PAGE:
My decision to go with it was made easy by the discovery of a few metres of vintage kimono silk in the same shade of blue. There wasn’t a lot of it, and it wasn’t in perfect condition, but I thought I could get a lining for the robe out of it, so that you would get delicious glimpses of blue when the robe fluttered open.
Vintage robin’s egg blue kimono silk
I like the faint stripes and brocaded patterns in the kimono silk: just another bit of interest to the lining. And Japonisme is so very appropriate for 1900s and tea gowns!
Stripes and patterns in the kimono silk
Finally, I needed some truly gorgeous lace to finish the tea gown. Darn. I do have some fabulous vintage spider-web patterned lace, but it is far more 1930s than 1900s. It didn’t seem right for this, and I love it too much to commit it to something it isn’t right for.
Then, on a trip to the Fabric Warehouse I found the perfect lace. Darn. I was not supposed to buy fabric for this project! But it was so perfect, and I found everything else in the stash, and it was very reasonably priced (for lace).
Isn’t it perfect?
Embroidery on net cotton lace
Yum! I love it! And it has a border on both edges, which makes laying out the pattern pieces much easier.
The cotton embroidery
The embroidered motifs that covers the body of the lace
So, that’s my fabric. It’s good to have a design come together!
I loved the chance to get the Raspberry Swirl out for the Afternoon Tea talk at Premier House. It’s had so few proper outings, and I still can’t decide if the evening bodice is actually ‘finished’ or not.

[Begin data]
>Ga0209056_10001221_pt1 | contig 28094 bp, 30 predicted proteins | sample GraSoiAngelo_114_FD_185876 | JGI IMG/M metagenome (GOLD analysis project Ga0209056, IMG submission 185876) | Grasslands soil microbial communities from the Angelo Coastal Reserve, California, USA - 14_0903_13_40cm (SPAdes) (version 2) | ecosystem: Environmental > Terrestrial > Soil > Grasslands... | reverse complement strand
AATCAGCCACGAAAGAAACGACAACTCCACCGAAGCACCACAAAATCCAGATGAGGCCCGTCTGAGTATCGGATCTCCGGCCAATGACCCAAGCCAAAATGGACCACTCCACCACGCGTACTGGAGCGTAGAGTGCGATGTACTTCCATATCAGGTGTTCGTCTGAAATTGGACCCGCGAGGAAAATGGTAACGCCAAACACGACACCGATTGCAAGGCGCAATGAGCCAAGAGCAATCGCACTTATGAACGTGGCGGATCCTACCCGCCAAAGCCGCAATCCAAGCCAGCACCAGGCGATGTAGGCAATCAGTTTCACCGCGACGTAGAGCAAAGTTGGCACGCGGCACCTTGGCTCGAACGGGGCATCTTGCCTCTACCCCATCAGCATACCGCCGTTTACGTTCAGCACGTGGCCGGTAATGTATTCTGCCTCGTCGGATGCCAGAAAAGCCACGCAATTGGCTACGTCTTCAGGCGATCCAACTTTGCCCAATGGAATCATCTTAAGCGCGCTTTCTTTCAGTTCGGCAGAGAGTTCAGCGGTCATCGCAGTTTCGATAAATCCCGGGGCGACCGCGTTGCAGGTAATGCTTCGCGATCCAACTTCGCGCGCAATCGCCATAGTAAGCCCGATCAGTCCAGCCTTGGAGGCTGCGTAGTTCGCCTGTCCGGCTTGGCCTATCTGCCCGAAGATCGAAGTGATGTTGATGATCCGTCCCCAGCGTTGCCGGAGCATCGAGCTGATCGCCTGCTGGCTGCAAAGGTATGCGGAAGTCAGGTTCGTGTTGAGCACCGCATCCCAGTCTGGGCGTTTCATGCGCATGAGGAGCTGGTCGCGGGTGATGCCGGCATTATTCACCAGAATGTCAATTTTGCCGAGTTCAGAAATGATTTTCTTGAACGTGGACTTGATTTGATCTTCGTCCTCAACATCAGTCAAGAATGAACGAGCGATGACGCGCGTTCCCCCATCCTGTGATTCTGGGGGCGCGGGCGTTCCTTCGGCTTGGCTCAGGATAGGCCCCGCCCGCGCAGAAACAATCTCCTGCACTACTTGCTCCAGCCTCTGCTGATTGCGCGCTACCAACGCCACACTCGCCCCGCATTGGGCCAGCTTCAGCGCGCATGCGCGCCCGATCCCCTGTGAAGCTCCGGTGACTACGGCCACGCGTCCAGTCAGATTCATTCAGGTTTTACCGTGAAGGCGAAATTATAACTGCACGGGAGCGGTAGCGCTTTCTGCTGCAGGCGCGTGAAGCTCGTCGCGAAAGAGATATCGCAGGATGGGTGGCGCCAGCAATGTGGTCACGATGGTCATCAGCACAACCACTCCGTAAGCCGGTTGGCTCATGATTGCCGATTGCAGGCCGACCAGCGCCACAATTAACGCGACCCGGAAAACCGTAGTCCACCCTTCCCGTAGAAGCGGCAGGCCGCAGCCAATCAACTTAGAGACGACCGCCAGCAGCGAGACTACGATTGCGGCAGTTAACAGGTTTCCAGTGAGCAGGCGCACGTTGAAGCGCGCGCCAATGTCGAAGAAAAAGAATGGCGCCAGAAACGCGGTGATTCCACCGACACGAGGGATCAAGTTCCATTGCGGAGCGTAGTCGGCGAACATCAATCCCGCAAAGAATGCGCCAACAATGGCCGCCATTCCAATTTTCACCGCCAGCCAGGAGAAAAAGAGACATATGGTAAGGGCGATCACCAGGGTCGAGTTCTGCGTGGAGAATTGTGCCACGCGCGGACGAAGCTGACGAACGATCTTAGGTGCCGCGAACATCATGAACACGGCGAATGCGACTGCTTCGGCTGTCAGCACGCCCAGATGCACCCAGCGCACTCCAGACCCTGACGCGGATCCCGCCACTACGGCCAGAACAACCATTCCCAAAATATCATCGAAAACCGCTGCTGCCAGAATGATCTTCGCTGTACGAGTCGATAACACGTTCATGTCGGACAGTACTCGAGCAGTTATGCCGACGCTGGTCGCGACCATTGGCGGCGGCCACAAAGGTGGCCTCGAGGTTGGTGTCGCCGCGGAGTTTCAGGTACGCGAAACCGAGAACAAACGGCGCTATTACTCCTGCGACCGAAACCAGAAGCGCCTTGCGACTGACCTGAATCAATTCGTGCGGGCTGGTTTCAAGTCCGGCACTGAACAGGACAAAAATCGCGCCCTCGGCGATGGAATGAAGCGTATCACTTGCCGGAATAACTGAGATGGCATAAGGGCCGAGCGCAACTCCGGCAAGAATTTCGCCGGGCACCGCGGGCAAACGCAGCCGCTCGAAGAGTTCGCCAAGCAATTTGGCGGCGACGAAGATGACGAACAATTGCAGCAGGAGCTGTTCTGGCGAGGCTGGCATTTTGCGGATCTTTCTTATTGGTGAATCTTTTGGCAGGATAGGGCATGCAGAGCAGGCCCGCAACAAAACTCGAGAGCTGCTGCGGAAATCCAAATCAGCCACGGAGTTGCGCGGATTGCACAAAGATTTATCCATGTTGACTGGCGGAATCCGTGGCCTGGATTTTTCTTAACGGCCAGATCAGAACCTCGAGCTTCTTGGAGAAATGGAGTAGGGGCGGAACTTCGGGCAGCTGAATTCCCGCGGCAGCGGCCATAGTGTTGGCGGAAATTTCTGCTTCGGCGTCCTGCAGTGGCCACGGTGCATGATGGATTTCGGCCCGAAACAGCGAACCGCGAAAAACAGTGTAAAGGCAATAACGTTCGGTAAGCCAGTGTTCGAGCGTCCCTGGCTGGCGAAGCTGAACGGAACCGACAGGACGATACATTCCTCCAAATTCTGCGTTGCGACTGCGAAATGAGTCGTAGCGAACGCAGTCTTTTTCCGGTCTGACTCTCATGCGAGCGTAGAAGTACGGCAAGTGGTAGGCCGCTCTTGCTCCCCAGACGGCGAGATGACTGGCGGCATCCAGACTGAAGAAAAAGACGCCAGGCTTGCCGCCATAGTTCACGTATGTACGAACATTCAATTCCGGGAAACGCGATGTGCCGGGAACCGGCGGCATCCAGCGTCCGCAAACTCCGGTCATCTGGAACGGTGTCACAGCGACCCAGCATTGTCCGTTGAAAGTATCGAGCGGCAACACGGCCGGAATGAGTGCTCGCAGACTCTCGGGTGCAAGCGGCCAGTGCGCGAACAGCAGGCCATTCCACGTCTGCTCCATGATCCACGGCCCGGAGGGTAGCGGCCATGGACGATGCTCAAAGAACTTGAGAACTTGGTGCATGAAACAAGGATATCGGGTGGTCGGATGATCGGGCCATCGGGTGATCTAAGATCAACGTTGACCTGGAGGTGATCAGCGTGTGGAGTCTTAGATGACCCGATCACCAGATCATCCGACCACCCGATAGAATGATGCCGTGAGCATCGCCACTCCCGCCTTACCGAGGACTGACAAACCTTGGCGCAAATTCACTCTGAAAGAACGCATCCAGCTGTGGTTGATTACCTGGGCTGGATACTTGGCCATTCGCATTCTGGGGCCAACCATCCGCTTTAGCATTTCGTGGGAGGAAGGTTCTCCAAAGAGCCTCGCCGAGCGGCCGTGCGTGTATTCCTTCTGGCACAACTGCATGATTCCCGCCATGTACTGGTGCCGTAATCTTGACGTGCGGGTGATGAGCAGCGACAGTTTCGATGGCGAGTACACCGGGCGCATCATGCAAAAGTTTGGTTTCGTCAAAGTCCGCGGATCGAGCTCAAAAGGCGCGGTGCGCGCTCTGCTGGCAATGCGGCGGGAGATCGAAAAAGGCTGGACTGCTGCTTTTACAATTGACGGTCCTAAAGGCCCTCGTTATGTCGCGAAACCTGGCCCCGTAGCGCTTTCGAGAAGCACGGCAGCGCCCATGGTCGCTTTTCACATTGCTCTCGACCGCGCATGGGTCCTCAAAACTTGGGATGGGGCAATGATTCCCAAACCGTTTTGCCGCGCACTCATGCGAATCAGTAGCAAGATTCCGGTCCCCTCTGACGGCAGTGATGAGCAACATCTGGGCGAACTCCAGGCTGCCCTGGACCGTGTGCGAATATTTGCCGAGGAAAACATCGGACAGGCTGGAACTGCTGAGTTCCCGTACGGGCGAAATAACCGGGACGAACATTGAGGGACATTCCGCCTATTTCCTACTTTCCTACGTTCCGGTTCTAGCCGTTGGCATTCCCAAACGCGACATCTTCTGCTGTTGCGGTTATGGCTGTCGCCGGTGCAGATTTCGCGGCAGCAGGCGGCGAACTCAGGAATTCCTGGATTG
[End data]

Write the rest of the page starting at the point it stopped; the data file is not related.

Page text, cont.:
Does it need a bertha? I’m beginning to think not. As a cotton dress, an evening bodice is never going to be properly historical, and there are examples of plain evening bodices, sans berthas and much in the way of trimming, in the 1850s.
So then all I really need to do is actually make the day bodice that was always meant to go with this skirt!
Some of you may be wondering what a paisley evening gown has to do with afternoon tea. It gave me a chance to talk about the continued links between England and India, and the cultural cross-pollination that characterised Victorian England.
It also gave me a chance to talk about the re-thinking of manners and mores in the mid-19th century. In the 1850s Queen Victoria attended official day events in evening wear. Why? It was a carry over from standards of court dress set out by Louis XIV in 17th century France. Talk about outdated!
Throughout the 19th century Victoria and Albert, and then Edward and Alexandra, with varying degrees of forethought, intent, and success, re-wrote the standards of behavior and dress at the British court and in British society. British society was the society of the 19th century, so what they did, the rest of the world emulated. In a convoluted and straightforward way this led to garments like the tea gown, that presented a sense of ease, but within strict societal restraints.
Anyway, I digress! Here are some pretty, pretty pictures of the ever so sweet and appealing Raspberry Swirl.
And a final photo that really encapsulates how lovely and sweet and mid-Victorian this dress is: